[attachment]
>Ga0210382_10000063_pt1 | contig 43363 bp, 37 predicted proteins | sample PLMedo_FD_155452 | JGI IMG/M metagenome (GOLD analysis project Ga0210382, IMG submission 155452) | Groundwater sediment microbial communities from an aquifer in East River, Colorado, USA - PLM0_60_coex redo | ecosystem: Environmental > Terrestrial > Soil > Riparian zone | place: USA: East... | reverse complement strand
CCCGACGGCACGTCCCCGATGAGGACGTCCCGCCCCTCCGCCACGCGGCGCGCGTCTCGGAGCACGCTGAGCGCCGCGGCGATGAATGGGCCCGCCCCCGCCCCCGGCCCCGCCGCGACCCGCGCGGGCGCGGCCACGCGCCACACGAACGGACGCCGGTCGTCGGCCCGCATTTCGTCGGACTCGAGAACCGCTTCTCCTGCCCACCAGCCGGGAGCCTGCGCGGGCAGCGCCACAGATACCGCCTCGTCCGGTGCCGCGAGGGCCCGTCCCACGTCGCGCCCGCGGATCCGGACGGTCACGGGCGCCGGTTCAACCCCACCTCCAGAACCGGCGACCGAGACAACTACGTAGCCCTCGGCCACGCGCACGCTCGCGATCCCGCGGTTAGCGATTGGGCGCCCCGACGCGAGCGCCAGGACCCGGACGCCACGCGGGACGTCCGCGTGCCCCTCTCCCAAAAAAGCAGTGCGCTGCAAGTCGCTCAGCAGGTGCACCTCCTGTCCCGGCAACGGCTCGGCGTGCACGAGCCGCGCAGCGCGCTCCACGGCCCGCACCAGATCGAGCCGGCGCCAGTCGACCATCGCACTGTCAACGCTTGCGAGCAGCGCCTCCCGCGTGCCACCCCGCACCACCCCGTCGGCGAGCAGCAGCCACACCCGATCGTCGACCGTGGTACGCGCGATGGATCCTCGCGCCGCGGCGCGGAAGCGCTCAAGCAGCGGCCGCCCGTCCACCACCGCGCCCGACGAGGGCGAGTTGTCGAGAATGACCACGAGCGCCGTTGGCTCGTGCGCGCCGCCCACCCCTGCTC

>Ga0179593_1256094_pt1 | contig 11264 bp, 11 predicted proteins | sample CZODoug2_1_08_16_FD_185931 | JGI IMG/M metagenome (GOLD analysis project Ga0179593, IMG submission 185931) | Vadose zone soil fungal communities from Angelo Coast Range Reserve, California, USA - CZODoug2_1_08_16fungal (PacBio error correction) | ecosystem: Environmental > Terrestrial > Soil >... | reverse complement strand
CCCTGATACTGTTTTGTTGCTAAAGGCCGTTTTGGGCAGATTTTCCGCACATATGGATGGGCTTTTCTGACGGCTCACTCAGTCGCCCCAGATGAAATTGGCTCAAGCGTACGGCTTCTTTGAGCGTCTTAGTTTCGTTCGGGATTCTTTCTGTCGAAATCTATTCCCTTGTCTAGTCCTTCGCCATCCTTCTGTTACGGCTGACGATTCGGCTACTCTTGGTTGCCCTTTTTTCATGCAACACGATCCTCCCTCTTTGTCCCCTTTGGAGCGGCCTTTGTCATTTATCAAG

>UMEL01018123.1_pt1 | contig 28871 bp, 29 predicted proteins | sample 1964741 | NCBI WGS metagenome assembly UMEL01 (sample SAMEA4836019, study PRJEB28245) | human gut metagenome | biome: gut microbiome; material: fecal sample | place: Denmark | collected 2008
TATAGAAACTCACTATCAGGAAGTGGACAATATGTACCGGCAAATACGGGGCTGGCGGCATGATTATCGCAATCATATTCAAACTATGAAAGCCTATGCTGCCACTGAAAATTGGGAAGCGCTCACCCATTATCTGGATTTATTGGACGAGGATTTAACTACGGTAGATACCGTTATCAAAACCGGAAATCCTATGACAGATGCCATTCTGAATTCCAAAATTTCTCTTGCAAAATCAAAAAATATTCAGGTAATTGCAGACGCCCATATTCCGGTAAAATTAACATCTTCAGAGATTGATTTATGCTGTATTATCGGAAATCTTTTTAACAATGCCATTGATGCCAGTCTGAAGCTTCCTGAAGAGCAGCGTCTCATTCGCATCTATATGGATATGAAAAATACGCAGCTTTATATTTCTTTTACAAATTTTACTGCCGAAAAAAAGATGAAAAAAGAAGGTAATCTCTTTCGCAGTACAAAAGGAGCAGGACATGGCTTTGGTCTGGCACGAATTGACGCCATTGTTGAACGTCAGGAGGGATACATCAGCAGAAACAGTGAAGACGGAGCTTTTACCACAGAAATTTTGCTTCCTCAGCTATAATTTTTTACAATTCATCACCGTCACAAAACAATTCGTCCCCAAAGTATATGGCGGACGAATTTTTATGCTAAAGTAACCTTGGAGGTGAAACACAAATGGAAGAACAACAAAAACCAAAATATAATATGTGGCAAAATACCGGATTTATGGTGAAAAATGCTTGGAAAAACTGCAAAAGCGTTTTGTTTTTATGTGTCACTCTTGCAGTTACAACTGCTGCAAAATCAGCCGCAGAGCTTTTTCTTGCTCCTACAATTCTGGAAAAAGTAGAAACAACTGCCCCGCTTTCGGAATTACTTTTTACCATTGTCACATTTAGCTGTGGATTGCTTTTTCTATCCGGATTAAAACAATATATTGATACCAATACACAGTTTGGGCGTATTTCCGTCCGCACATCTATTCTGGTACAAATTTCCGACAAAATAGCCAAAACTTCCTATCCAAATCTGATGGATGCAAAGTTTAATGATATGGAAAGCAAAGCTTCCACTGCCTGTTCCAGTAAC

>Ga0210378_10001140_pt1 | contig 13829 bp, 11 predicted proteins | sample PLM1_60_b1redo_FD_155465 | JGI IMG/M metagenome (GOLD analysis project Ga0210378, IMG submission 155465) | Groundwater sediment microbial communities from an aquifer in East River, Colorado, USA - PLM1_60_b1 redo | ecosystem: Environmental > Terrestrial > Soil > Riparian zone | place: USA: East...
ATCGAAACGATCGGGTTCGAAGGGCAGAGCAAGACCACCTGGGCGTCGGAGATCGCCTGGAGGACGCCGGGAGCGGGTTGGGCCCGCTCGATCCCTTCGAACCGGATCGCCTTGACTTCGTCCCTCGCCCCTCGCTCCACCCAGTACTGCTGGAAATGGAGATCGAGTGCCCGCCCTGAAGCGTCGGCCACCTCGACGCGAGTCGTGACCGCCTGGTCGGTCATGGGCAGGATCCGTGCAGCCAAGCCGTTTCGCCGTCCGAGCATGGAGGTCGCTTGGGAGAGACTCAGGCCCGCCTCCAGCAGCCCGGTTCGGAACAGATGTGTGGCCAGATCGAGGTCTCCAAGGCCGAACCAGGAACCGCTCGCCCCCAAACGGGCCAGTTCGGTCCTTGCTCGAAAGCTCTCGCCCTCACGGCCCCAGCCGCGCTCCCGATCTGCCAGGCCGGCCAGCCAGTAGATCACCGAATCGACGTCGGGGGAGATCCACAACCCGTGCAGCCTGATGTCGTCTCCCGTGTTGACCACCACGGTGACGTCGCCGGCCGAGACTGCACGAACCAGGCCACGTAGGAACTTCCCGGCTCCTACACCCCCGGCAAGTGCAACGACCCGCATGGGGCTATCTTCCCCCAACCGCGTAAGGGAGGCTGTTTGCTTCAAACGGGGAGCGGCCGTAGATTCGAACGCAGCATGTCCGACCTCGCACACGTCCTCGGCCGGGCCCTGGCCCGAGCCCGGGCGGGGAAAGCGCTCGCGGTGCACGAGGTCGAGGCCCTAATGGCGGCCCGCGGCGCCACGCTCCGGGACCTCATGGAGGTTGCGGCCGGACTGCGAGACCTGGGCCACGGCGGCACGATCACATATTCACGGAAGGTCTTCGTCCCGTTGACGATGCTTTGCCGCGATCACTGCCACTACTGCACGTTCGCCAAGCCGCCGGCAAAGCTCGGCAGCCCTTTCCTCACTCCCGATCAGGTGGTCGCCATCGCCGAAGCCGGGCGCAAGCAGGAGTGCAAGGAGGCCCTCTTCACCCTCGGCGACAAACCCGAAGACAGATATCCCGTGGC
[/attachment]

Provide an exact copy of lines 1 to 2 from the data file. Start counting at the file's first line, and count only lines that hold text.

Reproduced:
>Ga0210382_10000063_pt1 | contig 43363 bp, 37 predicted proteins | sample PLMedo_FD_155452 | JGI IMG/M metagenome (GOLD analysis project Ga0210382, IMG submission 155452) | Groundwater sediment microbial communities from an aquifer in East River, Colorado, USA - PLM0_60_coex redo | ecosystem: Environmental > Terrestrial > Soil > Riparian zone | place: USA: East... | reverse complement strand
CCCGACGGCACGTCCCCGATGAGGACGTCCCGCCCCTCCGCCACGCGGCGCGCGTCTCGGAGCACGCTGAGCGCCGCGGCGATGAATGGGCCCGCCCCCGCCCCCGGCCCCGCCGCGACCCGCGCGGGCGCGGCCACGCGCCACACGAACGGACGCCGGTCGTCGGCCCGCATTTCGTCGGACTCGAGAACCGCTTCTCCTGCCCACCAGCCGGGAGCCTGCGCGGGCAGCGCCACAGATACCGCCTCGTCCGGTGCCGCGAGGGCCCGTCCCACGTCGCGCCCGCGGATCCGGACGGTCACGGGCGCCGGTTCAACCCCACCTCCAGAACCGGCGACCGAGACAACTACGTAGCCCTCGGCCACGCGCACGCTCGCGATCCCGCGGTTAGCGATTGGGCGCCCCGACGCGAGCGCCAGGACCCGGACGCCACGCGGGACGTCCGCGTGCCCCTCTCCCAAAAAAGCAGTGCGCTGCAAGTCGCTCAGCAGGTGCACCTCCTGTCCCGGCAACGGCTCGGCGTGCACGAGCCGCGCAGCGCGCTCCACGGCCCGCACCAGATCGAGCCGGCGCCAGTCGACCATCGCACTGTCAACGCTTGCGAGCAGCGCCTCCCGCGTGCCACCCCGCACCACCCCGTCGGCGAGCAGCAGCCACACCCGATCGTCGACCGTGGTACGCGCGATGGATCCTCGCGCCGCGGCGCGGAAGCGCTCAAGCAGCGGCCGCCCGTCCACCACCGCGCCCGACGAGGGCGAGTTGTCGAGAATGACCACGAGCGCCGTTGGCTCGTGCGCGCCGCCCACCCCTGCTC